Dissent. In a lengthy dissent, Judge Harry T. Edwards strongly suggested that this case is about a “not-so-veiled attempt to gut” the ACA, calling the appellants’ claims that Congress intended to condition subsidies on whether a state, as opposed to the federal government, established the Exchange, “nonsense” and “made up out of whole cloth.” Judge Edwards further indicated that there is no credible evidence that any state even considered the possibility that its taxpayers would be denied subsidies if the state opted to allow the HHS to establish an Exchange on its behalf. The majority opinion, he says, “ignores the obvious ambiguity in the statute and claims to rest on plain meaning where there is none to be found.” In doing so, he emphasizes, the court issues a judgment that “portends disastrous consequences.” The court’s decision, he concludes, “defies the will of Congress.”
Expert insight. In response to the appellate court's decision in Halbig v. Burwell, Thomas M. Christina, Shareholder, Ogletree Deakins, stressed that nothing is final and might not be final until after January 1, 2015. As a result, he suggested that he “would expect that prudent employers in states that have not established an Exchange will continue following their compliance strategies until the ruling in Halbig is final.” He noted, too, that there are three other cases in different federal courts raising the same issue. 

Monday, July 21, 2014

Unified Agenda sets forth proposed rules for upcoming 12 months

The Patient Protection and Affordable Care Act (ACA) (P.L. 111-148) has promulgated 14 proposed rules and 17 final rules expected to be issued within the next 12 months, according to a Congressional Research Service (CRS) report detailing the contents of the most recent Unified Agenda of Federal Regulatory and Deregulatory Actions (Unified Agenda), published on May 23, 2014. The most economically significant proposed rules expected would make adjustments to the payment of premium tax credits, update the requirements for long-term care facilities, and apply mental health parity to Medicaid.

Unified Agenda. The Unified Agenda helps Congress to get “a sense of what rules agencies are going to issue and when they are going to issue those rules,” which gives Congress the ability to effectively oversee the process. The Unified Agenda lists upcoming activities according to agency and based on three categories—active actions (expected to be issued in the next 12 months), completed actions (have been withdrawn since the last Unified Agenda), and long-term actions (for which agencies do not expect to take action in the next 12 months).

Upcoming proposed rules under ACA. “Economically significant” and/or “major” proposed rules expected to be issued in the next 12 months are:

·        “Reform of Requirements for Long-Term Care Facilities and Quality Assurance and Performance Improvement (QAPI) Program,” expected in May 2014, which would remove obsolete or unnecessary provisions and, under the ACA, would propose to expand the level and scope of QAPI activities to allow the continuous identification and correction of deficiencies and the promotion of performance improvement;

·        “CY 2016 Notice of Benefit and Payment Parameters,” expected in November 2014, which would make changes to the advance payment of premium tax credits, as well as for reinsurance and risk adjustment programs under the ACA; and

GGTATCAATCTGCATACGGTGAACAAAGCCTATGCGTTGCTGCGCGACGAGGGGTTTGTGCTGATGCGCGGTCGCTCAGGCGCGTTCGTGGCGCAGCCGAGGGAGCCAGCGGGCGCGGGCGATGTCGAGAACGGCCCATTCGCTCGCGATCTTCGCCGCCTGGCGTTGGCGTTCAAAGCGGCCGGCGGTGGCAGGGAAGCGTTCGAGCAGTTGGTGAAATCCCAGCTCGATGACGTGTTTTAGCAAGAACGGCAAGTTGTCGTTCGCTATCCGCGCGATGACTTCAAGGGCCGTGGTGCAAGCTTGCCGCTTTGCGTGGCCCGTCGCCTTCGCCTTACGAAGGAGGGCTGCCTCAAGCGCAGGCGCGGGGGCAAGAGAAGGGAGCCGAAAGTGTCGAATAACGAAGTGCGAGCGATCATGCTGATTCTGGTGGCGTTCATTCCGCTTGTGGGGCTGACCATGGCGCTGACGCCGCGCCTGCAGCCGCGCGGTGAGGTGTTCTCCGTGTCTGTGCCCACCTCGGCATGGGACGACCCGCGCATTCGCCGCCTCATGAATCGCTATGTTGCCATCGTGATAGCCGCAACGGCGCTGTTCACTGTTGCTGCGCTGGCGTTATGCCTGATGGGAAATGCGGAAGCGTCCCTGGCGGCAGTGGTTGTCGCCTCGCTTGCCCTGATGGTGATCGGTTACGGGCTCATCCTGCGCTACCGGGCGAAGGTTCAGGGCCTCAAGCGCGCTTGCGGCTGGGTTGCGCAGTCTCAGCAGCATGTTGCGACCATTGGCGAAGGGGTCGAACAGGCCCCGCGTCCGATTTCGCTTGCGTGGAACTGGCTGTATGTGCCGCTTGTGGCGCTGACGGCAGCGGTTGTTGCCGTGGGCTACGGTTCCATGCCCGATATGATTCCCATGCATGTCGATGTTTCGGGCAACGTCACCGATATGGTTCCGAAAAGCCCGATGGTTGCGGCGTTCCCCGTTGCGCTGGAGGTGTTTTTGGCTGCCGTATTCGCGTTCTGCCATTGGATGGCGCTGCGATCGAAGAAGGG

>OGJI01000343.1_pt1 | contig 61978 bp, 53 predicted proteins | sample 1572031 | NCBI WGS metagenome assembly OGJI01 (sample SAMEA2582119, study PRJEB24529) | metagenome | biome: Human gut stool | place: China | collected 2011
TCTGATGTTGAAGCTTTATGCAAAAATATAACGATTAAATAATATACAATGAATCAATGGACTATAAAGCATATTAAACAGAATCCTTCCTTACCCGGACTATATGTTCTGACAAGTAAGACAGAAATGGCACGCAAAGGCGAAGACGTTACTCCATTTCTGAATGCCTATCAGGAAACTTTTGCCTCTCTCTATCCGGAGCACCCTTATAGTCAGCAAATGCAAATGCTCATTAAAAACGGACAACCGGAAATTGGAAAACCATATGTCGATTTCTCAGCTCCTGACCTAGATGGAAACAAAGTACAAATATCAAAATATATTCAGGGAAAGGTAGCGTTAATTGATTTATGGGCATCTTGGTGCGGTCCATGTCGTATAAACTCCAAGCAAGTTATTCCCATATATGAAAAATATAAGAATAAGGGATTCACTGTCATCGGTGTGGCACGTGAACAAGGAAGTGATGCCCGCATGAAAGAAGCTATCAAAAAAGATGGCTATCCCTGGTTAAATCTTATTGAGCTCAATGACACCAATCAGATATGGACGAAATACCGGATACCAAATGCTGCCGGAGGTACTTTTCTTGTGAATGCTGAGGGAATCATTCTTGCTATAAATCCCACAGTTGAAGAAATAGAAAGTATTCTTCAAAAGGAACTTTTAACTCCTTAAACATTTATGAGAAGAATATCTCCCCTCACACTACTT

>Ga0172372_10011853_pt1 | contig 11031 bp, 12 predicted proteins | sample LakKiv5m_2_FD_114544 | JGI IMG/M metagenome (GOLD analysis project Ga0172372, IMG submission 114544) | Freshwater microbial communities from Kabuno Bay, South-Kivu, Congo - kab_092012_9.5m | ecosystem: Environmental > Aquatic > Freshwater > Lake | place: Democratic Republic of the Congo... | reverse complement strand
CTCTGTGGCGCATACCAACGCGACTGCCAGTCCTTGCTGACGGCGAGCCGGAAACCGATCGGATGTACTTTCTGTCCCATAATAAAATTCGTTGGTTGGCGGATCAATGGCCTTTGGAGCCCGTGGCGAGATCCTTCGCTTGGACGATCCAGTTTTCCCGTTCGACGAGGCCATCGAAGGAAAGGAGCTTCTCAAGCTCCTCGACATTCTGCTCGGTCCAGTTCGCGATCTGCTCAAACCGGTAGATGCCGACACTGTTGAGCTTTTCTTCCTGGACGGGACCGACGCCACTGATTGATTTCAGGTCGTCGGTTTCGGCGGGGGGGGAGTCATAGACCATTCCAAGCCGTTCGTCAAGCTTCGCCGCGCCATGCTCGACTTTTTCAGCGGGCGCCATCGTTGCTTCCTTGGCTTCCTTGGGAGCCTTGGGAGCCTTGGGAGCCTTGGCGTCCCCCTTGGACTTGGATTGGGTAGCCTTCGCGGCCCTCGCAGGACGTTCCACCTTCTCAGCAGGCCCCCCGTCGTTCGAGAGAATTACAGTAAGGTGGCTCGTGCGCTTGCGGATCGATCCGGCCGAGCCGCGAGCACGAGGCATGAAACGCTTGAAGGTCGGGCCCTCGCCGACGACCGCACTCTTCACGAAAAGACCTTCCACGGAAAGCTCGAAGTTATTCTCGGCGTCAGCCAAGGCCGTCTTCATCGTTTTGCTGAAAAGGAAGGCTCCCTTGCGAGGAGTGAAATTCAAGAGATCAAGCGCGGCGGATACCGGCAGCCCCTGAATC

·        “Application of the Mental Health Parity and Addiction Equity Act to Medicaid Programs,” expected in December 2014, which would implement Mental Health Parity in Medicaid, managed care, the Children’s Health Insurance Program (CHIP), and alternative benefit plans.

Other significant topics of proposed rules include the revision of civil money penalties for Medicare fraud, revisions of the Office of the Inspector General’s exclusionary authority, and nondiscrimination under the ACA.

Employers. The Unified Agenda contains a number of new regulations that would make changes for employers. One such regulation would amend the regulation regarding whether and to what extent employers may (under the Americans with Disabilities Act’s nondiscrimination provisions) offer financial inducements or impose penalties as part of wellness programs. Another proposed regulation would set forth the requirements for small employers to claim a tax credit for providing their employees with insurance coverage through a Health Insurance Exchange.


Friday, July 18, 2014

Americans continue to view Obamacare through a political lens

Responses to a recent survey by Morning Consult show that Americans' attitudes toward the future consequences of the passage of health care reform are tied closely to Americans’ political leanings. The online survey, conducted June 19-21, 2014, and taken from a national sample of 1,240 likely voters, showed that 17% of respondents strongly approve of the Patient Protection and Affordable Care Act (P.L. 111-148: ACA), 25% somewhat approve, 16% somewhat disapprove, and 39% strongly disapprove. Among staunch Democrats, however, 34% strongly approved and only eight percent strongly disapproved. Only two percent of staunch Republicans strongly approved, and 69% strongly disapproved.

What employees think. When asked how concerned they were that their employers might shift their health coverage to the ACA's exchanges, or Markteplace, 40% of likely voters were "extremely" or "very" concerned. More than half of Democrats (53%) were at least somewhat concerned (11% "extremely," 15% "very" and 27% "somewhat). Age seemed to play a part in how many voters were "extremely" concerned; 29% of those between the ages of 18-29 gave this answer, compared to 21% of respondents in the 30-44 age bracket, and 15% of those aged 45-64.

More than half (51%) of likely voters thought that a shift of their health insurance to the Marketplace would have a negative effect on the quality of coverage. Employers might be interested in the responses given when Morming Consult asked how seriously they would look for other employment if their coverage was shifted to the exchanges. Forty-two percent of those aged 18-29 responded "extremely seriously" or "very seriously" compared to 39% of respondents aged 30-44 and 22% of respondents aged 45-64.